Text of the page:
Monday, February 22, 2010


An article in The Chronicle Telegram (a local paper for northeast Ohio) had an article in Sunday’s paper titled, “The ethics of paring genes.” Naturally, my mom cut the article out and mailed it to me…she’s good at mailing anything with the word gene in it.

In summary, the article is exposing the recent rise in genetic testing as part of routine prenatal studies and how it’s almost eradicating many inherited diseases like Tay-Sach’s, dysautonomia and cystic fibrosis.

Marilynn Marchione, the author, looks at many numbers—the number of babies born with these diseases, percentages of decreases, amount of couples being tested. One huge factor she stumbles on (really it’s a minor note in the article) is screening embryos. I’d never heard of this and a description in the article is lacking (that’s issue #2) so I did some research. In-vitro fertilization is performed and when the embryo reaches the eight-cell mark, a single cell is removed and the DNA analyzed. If one or more disease-associated genetic alteration is found, that embryo is terminated. Only embryos without mutations are implanted into the womb. In some rare cases, individuals who choose to screen decide to go “all-out” choosing not only a mutation-free embryo but also one with a particular hair or eye color. Legal? Yes. Ethical?... Marchione briefly mentions eugenics and selective breeding after addressing “hot button issues” like abortion and embryo destruction which she returns to later in the article. But not eugenics. Not only does she not revert back to it later, she never describes what it is, so here goes: eugenics is the study or belief in a master race; undergoing “…measures to improve the innate humankind…solv[ing] the problems which face our species” as the Future Generations website claims. But is it right? Sure, eradicating diseases like cystic fibrosis and thalassemia may be a good thing but a “master race?” Improving future generations through genetic screening for higher intelligence and moral character? Can you screen for that? Regardless, is it ethical to select for particular traits, say, blond hair + blue eyes (shameful Hitler reference, sorry). I think Dr. Barron Lerner, a Columbia University medical historian hit the nail on the head: “If a society is so willing to screen aggressively to find these genes and then to potentially to have abort the fetuses, what does that say about the value of the lives of those people living with the disease?”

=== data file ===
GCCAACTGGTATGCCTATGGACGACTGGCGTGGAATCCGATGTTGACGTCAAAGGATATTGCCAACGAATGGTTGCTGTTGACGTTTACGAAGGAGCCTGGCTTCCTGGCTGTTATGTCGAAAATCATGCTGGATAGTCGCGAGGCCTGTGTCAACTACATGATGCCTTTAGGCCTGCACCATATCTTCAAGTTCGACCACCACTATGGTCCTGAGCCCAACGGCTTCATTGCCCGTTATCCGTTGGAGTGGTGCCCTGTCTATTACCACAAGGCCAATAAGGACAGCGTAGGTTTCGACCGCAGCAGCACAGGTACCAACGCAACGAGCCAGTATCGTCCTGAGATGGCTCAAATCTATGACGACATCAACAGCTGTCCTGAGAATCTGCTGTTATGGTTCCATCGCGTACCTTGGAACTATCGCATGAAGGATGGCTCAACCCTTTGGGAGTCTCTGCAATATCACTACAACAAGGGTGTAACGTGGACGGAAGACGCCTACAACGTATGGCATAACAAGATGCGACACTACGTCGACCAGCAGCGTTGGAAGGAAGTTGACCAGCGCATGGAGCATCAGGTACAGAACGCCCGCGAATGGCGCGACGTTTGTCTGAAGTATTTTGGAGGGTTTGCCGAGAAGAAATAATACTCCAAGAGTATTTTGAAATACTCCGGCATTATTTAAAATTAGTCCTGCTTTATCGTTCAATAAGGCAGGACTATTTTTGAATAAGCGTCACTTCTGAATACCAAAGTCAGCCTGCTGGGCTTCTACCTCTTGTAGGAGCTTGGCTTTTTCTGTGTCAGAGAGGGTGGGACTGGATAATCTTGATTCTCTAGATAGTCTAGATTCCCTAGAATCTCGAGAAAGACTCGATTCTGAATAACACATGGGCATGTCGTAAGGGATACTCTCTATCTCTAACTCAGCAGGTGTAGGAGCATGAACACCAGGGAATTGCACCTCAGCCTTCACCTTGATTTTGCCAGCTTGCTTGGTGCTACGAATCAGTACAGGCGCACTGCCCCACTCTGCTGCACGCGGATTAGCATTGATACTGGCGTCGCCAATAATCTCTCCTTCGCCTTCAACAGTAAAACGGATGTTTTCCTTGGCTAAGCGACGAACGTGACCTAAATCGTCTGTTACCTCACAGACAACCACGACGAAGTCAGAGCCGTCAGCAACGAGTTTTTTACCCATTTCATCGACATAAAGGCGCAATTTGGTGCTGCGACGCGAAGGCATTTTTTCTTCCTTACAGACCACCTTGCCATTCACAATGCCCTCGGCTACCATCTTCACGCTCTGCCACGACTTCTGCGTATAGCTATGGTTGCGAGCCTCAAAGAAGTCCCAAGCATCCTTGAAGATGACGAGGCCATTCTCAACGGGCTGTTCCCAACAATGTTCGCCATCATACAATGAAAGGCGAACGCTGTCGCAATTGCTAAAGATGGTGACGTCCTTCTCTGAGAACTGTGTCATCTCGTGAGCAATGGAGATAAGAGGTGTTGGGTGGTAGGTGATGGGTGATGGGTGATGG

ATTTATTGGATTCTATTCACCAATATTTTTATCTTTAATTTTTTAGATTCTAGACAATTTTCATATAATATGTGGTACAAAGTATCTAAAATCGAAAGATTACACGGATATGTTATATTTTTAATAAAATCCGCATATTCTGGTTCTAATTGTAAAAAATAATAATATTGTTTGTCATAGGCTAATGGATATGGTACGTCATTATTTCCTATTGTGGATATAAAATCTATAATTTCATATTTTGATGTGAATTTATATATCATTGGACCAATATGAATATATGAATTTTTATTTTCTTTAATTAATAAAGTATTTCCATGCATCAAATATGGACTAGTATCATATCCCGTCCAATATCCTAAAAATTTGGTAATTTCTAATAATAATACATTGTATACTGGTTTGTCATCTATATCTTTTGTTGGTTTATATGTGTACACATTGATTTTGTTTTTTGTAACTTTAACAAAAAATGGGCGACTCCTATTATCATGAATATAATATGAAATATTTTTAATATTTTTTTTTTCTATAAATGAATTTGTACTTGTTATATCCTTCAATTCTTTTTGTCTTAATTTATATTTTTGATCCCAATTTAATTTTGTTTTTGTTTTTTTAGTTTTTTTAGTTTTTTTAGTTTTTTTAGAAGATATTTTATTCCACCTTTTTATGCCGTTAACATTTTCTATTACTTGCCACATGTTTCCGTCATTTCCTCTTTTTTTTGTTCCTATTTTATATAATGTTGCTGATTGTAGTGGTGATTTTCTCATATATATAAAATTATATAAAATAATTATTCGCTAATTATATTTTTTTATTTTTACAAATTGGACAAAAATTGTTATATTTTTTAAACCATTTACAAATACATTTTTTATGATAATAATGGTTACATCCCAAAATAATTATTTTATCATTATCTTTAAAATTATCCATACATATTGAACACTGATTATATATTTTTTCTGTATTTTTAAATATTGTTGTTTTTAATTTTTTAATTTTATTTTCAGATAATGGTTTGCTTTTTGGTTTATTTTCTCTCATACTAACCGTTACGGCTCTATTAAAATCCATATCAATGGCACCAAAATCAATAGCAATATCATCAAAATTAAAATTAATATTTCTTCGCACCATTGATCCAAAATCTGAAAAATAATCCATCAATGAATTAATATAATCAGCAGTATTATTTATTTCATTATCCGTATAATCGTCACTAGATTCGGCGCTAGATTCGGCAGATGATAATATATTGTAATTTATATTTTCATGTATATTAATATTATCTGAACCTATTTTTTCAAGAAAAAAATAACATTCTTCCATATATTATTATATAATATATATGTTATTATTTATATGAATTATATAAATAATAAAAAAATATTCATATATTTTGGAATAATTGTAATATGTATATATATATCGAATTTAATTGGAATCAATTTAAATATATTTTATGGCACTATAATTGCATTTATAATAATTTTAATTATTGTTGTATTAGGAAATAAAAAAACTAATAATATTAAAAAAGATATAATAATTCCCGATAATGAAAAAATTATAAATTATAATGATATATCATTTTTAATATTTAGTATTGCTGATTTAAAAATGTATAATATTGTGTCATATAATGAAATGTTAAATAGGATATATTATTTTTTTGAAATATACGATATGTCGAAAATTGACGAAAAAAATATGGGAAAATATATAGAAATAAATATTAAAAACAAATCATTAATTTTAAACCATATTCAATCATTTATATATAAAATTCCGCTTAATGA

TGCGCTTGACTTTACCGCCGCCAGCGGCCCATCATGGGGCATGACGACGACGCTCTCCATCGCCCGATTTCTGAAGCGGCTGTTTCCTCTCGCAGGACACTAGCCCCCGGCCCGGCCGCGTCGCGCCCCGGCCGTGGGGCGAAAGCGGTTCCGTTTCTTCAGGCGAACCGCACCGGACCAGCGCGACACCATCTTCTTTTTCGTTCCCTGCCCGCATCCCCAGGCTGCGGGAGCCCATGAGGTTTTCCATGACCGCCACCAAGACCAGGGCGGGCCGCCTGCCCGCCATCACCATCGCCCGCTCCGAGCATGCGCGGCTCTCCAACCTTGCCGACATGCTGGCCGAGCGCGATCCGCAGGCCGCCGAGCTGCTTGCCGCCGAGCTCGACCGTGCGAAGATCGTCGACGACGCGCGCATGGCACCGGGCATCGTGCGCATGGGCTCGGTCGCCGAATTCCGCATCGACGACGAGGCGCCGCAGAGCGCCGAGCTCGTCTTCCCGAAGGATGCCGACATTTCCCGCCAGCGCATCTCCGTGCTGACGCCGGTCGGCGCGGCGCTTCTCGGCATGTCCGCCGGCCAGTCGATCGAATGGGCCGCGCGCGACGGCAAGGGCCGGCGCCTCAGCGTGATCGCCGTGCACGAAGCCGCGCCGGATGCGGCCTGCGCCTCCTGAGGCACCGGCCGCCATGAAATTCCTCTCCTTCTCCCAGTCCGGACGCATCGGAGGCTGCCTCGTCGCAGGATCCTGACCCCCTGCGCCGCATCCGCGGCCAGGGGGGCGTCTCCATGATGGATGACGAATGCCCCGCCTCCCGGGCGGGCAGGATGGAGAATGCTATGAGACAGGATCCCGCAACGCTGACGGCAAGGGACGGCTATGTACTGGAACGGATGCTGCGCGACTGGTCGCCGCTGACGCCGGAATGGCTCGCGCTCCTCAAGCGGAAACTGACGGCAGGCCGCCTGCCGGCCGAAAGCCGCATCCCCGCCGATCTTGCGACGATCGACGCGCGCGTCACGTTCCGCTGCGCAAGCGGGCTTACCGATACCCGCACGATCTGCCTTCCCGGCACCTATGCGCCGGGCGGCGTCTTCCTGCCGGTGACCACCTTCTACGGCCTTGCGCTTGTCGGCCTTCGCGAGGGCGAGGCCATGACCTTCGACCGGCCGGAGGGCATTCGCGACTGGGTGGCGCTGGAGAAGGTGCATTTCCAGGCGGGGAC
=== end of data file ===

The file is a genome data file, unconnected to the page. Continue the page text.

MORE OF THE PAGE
My mom highlighted a number of things in the articles and sticky-noted questions she had. Most of her questions asked what the author was talking about—genetic testing and embryo screening, which had little to no description of how these procedures were being done. At the very end, my clever madre stickey-noted, “wouldn’t there just be different mutations later on?” STOP. THINK. If the world eradicated the aforementioned inherited diseases, would there just be different, potentially worse mutations later on? Better yet, how would we test for them? Are we selecting for a master race or a race of potentially worse, undetectable mutations? What is considered a mutation worthy of abortion?

Looking at a personal example: Red hair. There’s less than 5% of natural redheads left in the world. Perhaps it’s our higher rate of anemia (losing iron to our hair?) or the need for a higher dose of anesthesia (survival of the fittest)? Regardless, in 2005, many scientists believed that by 2100 a natural redhead would be hard to come-by, if not extinct. UNTIL eugenics. Selecting for red hair? Selecting for anemia? I’m not saying I agree or disagree with this process. Eradicating inherited diseases sounds great but will it have more horrible consequences? Better yet, are we selecting for things without knowing how they’ll effect society as a whole? Will the world end up Blond haired and blue eyed like Hitler wanted?


1 comment:

  1. Really interesting. And thought-provoking. I’ve been fascinated with the idea of being able to tweak our DNA before we’re even born to keep us disease-free (no more Parkinson’s sounds good to me!) but then we also have to worry about artificially selecting for disadvantageous genes such as sickle-cell anemia. After all,
    “Evolution is like trying to make changes to a machine…while it’s still running.”
    Changing one thing changes everything. I guess this time, the devil really is in the details.